This course will provide a comprehensive model for instruction for preparing teachers to work with English language learners, (PreK-12) in all classrooms. Using a structured immersion approach (SEI), such as the SIOP Model, students will practice the cycle of assessment, lesson design and implementation of instructional strategies that provide access to grade level content for ELL learners. Students will plan, design and present a model lesson following the SIOP Model.

This course is designed to assist students in understanding the language and literacy process as it applies to teaching in the middle and high schools. Particular attention is paid to reading and writing in the content areas and instructional strategies to support students’ literacy development. The course will focus on ways in which reading, writing, speaking, and listening are developed and used within the learning of content-specific curriculum including adaptations for culturally diverse and exceptional learners. The course develops connections between knowledge of the literacy process, using language to support learning, and effective instruction incorporating reading and writing. Strategic literacy approaches will be integrated into classroom demonstrations, a content area mini-unit and a case study assessment of content area reading will be developed by the teacher candidate in this course. Using technology, teacher candidates will access national and local assessment data. Candidates will analyze and identify areas of need within the English language and their specific content area to guide instructional decisionmaking. PREREQUISITE: Enrollment in graduate education program.

This graduate level course examines theoretical and developmental models of mathematics instruction in order to prepare candidates to plan and implement effective instruction based on the diverse cognitive, language, and developmental needs of students. Using technology to access national and local district assessment data, students will analyze and identify areas of need within the mathematics curriculum and engage in instructional decision-making based on that data. Candidates will create mathematics teacher lessons that reference the Massachusetts Mathematics Curriculum Frameworks incorporating the Common Core, and the National Council of Teachers of Mathematics (NCTM) standards. Respecting diverse student populations, this course will address practical multi-sensory applications of skills and strategies for all students including those identified as “high needs” by the Dept. of Elementary and Secondary Education. Integrated Practical Field Experiences are required. PREREQUISITE: Enrollment in graduate education program.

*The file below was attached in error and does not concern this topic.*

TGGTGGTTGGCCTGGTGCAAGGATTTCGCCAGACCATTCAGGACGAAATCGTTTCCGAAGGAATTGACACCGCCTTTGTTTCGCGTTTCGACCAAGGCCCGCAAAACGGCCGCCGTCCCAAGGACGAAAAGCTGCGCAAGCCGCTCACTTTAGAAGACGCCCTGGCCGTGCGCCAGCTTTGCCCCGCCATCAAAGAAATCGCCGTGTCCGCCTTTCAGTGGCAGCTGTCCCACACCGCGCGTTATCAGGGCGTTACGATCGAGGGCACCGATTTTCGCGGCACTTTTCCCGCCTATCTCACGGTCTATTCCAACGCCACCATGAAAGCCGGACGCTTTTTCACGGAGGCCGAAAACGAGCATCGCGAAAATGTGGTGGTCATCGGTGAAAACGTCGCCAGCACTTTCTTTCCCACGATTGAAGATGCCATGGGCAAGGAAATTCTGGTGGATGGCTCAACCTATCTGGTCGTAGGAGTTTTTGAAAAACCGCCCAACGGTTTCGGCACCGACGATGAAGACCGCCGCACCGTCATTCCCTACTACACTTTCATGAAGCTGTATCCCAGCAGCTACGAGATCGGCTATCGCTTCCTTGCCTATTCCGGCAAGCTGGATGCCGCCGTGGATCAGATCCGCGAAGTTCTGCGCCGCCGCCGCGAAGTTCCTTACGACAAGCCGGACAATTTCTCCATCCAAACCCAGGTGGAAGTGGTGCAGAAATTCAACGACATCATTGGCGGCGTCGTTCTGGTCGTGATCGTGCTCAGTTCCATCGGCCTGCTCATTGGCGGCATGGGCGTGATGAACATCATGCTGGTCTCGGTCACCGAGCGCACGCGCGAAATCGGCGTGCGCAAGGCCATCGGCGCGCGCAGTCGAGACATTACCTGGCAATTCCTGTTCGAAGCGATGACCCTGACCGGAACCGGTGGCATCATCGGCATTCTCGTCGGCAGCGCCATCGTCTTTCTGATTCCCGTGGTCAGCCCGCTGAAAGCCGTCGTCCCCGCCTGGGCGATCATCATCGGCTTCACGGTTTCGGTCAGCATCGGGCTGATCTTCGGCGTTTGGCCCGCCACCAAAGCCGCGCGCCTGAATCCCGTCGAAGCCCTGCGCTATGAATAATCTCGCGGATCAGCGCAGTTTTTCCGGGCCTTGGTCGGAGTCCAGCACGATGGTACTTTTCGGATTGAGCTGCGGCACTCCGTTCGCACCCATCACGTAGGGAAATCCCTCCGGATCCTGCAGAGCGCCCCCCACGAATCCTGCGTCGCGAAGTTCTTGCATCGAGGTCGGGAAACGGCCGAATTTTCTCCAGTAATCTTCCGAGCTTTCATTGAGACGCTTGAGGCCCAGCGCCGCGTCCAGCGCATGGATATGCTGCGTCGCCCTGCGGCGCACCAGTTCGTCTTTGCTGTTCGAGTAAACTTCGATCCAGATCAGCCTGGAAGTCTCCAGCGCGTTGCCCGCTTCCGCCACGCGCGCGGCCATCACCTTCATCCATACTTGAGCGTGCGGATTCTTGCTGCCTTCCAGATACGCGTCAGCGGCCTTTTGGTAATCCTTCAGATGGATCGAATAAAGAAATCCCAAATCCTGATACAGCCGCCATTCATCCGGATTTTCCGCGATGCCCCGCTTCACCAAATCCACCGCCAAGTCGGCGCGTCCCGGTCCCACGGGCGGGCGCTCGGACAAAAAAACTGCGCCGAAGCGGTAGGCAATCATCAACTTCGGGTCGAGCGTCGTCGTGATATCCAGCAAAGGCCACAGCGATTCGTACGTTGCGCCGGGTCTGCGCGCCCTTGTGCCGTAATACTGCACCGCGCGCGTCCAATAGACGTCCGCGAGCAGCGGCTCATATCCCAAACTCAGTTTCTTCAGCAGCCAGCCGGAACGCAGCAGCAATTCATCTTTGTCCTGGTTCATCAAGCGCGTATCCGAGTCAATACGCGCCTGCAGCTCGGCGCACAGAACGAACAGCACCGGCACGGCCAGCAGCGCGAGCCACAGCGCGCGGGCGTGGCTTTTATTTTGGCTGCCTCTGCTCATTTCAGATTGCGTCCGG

The practicum requirement for initial licensure in MA for those employed as classroom teachers in the field in which they are seeking licensure. 150-300 full-role hours of teaching under the direction of a college supervisor and a supervising practitioner in a school setting. A program portfolio and additional paperwork to meet state regulations is required. PREREQUISITES: Successful completion of all prior coursework in program, pre-practicum experiences, passage of all MTELs required for the license, a 3.0 cumulative grade point average, approval of candidate’s school district and approval of AIC’s Office of Field Experience. Evidence of successful completion of a graduate or undergraduate course in one of the following subject areas: (a) child psychology, (b) developmental psychology, or (c) child development.

This is a research and statistics based course that leads to the completion of an APA formatted classroom based research project. Action research, unlike traditional research, places action at the center of investigation; its primary goal is to solve a problem that will lead to improvement in individual or organizational practice. Action research prioritizes the “insider” status rather than assuming an outside, “detached” stance. The purpose of the course is to have practitioners in PK12 schools be empowered to construct their own knowledge, skills, and dispositions to improve outcomes for their students. The action research project is designed to help the educator and other professionals analyze their own practices and professional development to enhance the quality of their classroom outcomes and their colleagues’ learning. PREREQUISITE: Successful passage of all other coursework in program of study. COREQUISITE: Registration for 6 credits of Field Based Research hours (code dependent upon program). NOTE: EDU 6622/6623 is NOT a practicum, and will not lead to educator licensure